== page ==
philosophy & bio (continued)

I thrive on TV/Film roles where things can turn from serious to funny or from pensive to awkward. For me, balancing an emotional tightrope of twists and turns is not just a matter of good acting or “being in the moment” – it’s almost second nature.

You see, I grew up in an Asian American household where juggling cultures helped me keep my sanity.

I needed to have perspective, dry wit, intelligence and a healthy sense of humor – the same qualities that have made me a dramatic actor with a comedic flair.

From my point of view, all life is a dramedy. It’s a rich blend of life and death, light and dark, serious and funny, and everything in between. Likewise, traditional Japanese and mainstream American cultures do not easily co-exist, but somehow they do through me. As I like to put it, I’m a banana – yellow on the outside, white on the inside.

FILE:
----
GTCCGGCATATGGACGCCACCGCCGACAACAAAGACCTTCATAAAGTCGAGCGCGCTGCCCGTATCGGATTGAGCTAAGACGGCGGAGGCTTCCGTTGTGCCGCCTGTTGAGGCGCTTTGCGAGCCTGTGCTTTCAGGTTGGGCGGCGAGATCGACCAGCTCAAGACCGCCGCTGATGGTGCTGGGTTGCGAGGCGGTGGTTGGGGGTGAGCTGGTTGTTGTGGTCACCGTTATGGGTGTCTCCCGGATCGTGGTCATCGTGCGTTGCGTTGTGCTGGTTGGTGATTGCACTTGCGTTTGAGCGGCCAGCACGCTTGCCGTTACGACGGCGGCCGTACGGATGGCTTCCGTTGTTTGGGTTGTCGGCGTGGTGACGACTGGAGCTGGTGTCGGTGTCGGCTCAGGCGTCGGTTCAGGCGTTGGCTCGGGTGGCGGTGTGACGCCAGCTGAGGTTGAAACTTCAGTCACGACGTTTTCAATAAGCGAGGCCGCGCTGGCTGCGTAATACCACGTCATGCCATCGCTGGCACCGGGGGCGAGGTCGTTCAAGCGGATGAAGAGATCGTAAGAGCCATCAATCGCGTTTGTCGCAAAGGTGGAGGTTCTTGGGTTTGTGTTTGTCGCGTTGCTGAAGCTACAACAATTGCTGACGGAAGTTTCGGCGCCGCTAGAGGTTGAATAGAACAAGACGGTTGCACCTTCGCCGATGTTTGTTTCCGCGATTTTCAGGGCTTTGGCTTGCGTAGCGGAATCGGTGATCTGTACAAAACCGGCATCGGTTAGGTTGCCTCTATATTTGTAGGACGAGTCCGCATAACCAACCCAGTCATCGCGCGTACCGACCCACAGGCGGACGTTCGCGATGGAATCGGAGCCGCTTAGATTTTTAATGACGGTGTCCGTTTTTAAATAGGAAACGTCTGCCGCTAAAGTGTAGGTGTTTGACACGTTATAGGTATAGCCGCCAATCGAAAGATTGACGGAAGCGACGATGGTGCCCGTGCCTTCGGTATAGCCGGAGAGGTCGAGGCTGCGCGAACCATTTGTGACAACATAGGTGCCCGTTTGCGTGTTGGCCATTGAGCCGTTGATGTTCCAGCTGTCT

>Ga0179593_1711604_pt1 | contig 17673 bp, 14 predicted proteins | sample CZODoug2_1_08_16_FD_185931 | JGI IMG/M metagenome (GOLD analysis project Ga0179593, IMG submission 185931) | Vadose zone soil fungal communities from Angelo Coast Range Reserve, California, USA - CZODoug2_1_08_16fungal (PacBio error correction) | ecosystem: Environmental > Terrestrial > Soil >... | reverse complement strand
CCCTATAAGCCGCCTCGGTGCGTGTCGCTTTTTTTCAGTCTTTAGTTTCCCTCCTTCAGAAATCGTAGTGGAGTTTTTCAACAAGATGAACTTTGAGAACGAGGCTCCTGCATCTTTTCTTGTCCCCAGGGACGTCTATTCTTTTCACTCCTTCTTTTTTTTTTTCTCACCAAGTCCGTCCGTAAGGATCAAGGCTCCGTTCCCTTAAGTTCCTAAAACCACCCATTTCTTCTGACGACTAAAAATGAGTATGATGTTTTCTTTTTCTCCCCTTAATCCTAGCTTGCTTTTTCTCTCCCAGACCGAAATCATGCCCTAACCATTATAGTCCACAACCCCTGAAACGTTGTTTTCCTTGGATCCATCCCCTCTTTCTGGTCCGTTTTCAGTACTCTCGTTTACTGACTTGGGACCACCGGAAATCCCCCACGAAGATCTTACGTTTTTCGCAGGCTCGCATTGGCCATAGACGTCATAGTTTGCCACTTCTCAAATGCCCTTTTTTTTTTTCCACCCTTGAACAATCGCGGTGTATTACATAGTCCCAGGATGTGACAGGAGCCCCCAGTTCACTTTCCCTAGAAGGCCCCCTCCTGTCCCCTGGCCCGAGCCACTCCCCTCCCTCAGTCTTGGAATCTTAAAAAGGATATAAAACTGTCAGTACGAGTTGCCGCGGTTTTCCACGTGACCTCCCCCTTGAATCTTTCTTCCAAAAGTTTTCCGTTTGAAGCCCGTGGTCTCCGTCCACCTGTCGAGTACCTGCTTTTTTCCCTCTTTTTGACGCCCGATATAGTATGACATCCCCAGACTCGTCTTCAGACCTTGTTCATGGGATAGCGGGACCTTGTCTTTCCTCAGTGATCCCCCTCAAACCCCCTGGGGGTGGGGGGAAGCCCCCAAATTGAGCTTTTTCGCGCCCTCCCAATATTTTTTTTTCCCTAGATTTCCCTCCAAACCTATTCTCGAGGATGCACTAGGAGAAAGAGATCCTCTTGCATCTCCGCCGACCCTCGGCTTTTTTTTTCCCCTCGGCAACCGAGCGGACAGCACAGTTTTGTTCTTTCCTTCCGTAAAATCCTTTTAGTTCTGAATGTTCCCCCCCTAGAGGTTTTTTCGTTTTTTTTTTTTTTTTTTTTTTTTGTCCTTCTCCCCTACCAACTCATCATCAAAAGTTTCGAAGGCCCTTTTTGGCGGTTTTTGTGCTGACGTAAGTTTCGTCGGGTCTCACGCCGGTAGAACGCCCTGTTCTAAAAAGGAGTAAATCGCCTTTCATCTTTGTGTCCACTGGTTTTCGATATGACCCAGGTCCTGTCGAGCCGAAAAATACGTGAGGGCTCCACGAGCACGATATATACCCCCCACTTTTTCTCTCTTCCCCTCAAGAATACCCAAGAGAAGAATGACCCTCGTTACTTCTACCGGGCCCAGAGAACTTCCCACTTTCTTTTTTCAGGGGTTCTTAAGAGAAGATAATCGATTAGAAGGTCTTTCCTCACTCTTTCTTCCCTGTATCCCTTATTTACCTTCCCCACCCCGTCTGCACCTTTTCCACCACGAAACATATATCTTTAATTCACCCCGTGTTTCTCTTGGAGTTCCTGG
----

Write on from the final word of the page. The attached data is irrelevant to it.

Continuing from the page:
That probably best describes my life growing up. On the outside, I look Japanese, and my parents raised me with traditional Asian values of obligation, responsibility, discipline, and seriousness. However, as a small town boy, my passions were reading comic books and playing in the marching band. My two worlds would collide in interesting ways. For example, my dad would cheer for me at my pee-wee football games then tell me how I needed to have better grades than my peers; and my mom would help us decorate eggs for Easter and then take us to a Buddhist Sunday service that afternoon. Our dining room table was also an odd blend because my mom insisted on making rice for every meal – even if it was KFC.

I’d like to think that I have perfected the balance of being mainstream and ethnic, but I’m human, and I’ve learned that perfection is overrated. My hope is by walking that tightrope of opposites, I reveal raw, powerful, compelling, and sometimes humorous truths in everything that I do.

That’s why as a SAG-AFTRA actor, I embrace every opportunity to bring my unique perspective to roles, whether I’m playing the senstive scientist on Focus Features’ “Dallas Buyers Club” or improvising a moment with Tina Fey in Paramount’s ‘Whiskey Tango Foxtrot.’